Don DeVito, a longtime Columbia Records executive who produced the key Bob Dylan albums "Blood on the Tracks" and "Desire" and also worked with artists including Bruce Springsteen, Billy Joel and Aerosmith, has died. He was 72.
DeVito died Friday after a 16-year battle with prostate cancer, according to a statement released by Columbia on Monday.
The Brooklyn, N.Y.-born DeVito spent his entire career at Columbia; he started off as a trainee at CBS Records, which would later become Columbia. From there, he would grow into one of the label's most influential executives and producers, helping to create albums that would become a part of rock `n' roll history.
Among those recordings were Dylan's "Blood on the Tracks," which marked Dylan's return to Columbia after a stint with Asylum Records. "Blood on the Tracks" is considered one of his greatest albums, and included songs such as "Tangled Up in Blue."
DeVito also produced "Desire," released the next year, and also rated as one of Dylan's best. The album includes the seminal recording "Hurricane," about the incarceration of boxer Rubin "Hurricane" Carter, and was Dylan's first platinum disc. DeVito also is credited as a producer on Dylan albums "Hard Rain," "Street Legal" and "At Budokan."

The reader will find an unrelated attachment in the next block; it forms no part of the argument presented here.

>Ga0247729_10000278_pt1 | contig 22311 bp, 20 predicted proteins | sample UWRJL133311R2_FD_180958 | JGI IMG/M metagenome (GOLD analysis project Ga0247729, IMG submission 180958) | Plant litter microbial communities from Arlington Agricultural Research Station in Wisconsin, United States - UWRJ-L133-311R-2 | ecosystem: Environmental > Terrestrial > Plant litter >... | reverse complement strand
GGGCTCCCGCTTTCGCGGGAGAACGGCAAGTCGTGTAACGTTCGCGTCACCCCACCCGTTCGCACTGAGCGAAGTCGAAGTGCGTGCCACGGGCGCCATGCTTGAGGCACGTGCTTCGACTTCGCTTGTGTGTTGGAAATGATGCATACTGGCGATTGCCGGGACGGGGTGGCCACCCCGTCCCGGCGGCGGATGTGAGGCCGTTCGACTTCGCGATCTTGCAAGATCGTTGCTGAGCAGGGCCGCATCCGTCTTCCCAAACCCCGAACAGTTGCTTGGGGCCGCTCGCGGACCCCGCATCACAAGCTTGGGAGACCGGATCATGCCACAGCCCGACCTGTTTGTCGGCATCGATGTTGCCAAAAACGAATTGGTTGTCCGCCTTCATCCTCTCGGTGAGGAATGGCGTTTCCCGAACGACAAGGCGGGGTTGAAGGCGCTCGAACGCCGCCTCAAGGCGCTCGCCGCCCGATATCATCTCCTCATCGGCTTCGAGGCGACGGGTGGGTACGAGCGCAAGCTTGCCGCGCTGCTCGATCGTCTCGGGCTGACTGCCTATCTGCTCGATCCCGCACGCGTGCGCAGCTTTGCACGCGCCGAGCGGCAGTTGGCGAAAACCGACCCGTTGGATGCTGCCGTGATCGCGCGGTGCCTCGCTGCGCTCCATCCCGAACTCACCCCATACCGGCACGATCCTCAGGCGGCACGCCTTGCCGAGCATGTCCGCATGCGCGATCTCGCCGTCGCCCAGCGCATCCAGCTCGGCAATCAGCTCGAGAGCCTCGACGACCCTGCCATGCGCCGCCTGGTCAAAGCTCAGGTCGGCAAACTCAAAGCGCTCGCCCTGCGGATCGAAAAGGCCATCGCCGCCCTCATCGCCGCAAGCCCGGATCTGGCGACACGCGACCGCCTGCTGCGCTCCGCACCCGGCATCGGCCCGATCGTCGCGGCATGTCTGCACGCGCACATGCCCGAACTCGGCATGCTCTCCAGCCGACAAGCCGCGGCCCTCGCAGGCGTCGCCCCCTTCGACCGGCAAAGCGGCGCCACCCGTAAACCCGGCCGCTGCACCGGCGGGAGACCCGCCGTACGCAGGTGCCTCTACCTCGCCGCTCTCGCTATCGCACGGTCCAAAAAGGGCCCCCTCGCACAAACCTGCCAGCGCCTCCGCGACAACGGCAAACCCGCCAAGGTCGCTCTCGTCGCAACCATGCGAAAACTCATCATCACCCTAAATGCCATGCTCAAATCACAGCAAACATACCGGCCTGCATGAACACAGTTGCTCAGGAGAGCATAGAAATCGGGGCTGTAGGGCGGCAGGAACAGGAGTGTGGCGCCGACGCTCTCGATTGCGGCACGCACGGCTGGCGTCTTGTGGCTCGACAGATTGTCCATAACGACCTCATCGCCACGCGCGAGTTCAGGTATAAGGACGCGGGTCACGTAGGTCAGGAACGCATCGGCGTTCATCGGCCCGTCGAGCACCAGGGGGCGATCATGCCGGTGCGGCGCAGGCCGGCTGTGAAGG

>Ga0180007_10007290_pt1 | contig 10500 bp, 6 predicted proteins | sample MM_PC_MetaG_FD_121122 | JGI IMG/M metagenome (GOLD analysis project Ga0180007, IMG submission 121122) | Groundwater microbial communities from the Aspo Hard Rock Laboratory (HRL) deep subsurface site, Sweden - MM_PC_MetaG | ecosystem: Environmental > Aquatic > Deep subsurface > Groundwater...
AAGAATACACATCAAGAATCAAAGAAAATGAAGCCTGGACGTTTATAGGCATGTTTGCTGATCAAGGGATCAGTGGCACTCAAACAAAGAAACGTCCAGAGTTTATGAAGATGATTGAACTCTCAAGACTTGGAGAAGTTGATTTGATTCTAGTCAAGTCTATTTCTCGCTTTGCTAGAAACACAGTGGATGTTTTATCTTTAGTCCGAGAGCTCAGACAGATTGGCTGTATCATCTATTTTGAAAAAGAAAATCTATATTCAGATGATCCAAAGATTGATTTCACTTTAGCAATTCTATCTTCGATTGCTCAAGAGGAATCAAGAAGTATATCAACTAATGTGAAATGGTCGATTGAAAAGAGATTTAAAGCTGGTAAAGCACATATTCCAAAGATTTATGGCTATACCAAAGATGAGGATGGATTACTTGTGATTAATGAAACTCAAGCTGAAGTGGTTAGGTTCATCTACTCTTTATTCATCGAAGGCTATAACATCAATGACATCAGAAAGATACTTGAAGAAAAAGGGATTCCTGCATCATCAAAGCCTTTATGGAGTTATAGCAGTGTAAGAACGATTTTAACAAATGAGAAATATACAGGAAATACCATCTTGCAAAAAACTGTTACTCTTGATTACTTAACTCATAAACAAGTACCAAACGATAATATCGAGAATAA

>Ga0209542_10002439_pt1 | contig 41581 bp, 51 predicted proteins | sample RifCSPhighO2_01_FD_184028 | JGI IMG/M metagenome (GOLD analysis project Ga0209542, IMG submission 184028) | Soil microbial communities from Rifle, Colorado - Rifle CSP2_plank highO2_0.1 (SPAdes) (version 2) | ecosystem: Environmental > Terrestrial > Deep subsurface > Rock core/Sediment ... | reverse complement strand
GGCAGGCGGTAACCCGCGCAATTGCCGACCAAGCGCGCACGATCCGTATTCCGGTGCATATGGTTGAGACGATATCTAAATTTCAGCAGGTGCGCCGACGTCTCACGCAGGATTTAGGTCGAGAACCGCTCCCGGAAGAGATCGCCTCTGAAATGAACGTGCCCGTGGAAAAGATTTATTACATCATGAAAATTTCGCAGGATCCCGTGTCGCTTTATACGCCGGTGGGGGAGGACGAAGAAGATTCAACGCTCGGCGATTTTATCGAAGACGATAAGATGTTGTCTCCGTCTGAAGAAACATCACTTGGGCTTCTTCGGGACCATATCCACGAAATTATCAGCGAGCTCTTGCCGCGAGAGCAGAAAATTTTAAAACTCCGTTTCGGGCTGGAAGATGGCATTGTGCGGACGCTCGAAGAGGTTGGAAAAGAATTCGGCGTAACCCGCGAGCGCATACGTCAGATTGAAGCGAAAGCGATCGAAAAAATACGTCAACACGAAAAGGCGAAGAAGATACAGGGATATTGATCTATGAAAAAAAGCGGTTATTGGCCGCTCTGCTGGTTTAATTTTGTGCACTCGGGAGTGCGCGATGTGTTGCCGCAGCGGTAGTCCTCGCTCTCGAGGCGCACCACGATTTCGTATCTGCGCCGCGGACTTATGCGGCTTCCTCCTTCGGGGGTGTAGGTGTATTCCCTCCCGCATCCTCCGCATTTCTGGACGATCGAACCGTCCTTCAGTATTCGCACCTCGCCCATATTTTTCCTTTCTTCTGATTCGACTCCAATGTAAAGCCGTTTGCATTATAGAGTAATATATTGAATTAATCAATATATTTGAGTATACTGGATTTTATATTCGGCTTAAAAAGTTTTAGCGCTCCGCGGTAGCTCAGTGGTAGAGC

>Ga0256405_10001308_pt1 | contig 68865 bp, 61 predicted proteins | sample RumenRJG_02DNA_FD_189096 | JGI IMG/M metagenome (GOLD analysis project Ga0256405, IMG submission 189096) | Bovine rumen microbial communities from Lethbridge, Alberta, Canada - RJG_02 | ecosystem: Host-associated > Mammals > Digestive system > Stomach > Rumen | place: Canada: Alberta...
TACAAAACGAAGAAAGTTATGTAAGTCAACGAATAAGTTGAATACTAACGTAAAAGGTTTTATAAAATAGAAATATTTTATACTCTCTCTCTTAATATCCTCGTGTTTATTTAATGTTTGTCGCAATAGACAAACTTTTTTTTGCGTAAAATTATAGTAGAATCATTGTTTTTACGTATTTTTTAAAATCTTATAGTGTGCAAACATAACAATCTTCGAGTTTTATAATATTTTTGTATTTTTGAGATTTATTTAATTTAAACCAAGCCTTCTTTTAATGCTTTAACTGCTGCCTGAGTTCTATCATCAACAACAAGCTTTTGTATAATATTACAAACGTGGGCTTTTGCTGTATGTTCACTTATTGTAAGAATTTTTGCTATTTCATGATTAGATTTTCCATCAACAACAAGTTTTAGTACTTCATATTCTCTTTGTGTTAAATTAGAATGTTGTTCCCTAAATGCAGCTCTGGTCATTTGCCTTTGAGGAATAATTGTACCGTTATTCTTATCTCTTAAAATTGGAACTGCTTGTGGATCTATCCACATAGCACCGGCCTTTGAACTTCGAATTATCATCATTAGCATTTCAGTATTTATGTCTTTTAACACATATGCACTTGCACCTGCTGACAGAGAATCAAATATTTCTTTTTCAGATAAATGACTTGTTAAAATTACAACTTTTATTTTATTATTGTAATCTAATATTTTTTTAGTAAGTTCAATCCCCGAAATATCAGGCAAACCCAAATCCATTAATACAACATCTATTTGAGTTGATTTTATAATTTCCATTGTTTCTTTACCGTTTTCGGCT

DeVito also worked with Joel, Springsteen, James Taylor, Simon and Garfunkel, Janis Joplin, and others.
DeVito started off as a guitarist touring for Al Kooper, and had his own band, The Sabres, which later broke up mid-tour. According to Columbia, DeVito was stranded in Fort Smith, Ark., when he happened to meet Johnny Cash and developed what would become a lifelong friendship; Cash would later introduce DeVito to Dylan.
DeVito won a Grammy in 1989 for his work on "Folkways _ A Vision Shared: A Tribute to Woody Guthrie & Leadbelly." He also helped organize "The Concert for New York City," the all-star benefit event staged after the Sept. 11 attacks.
DeVito retired four years ago. He is survived by wife Carolyn and two children, Marissa and James.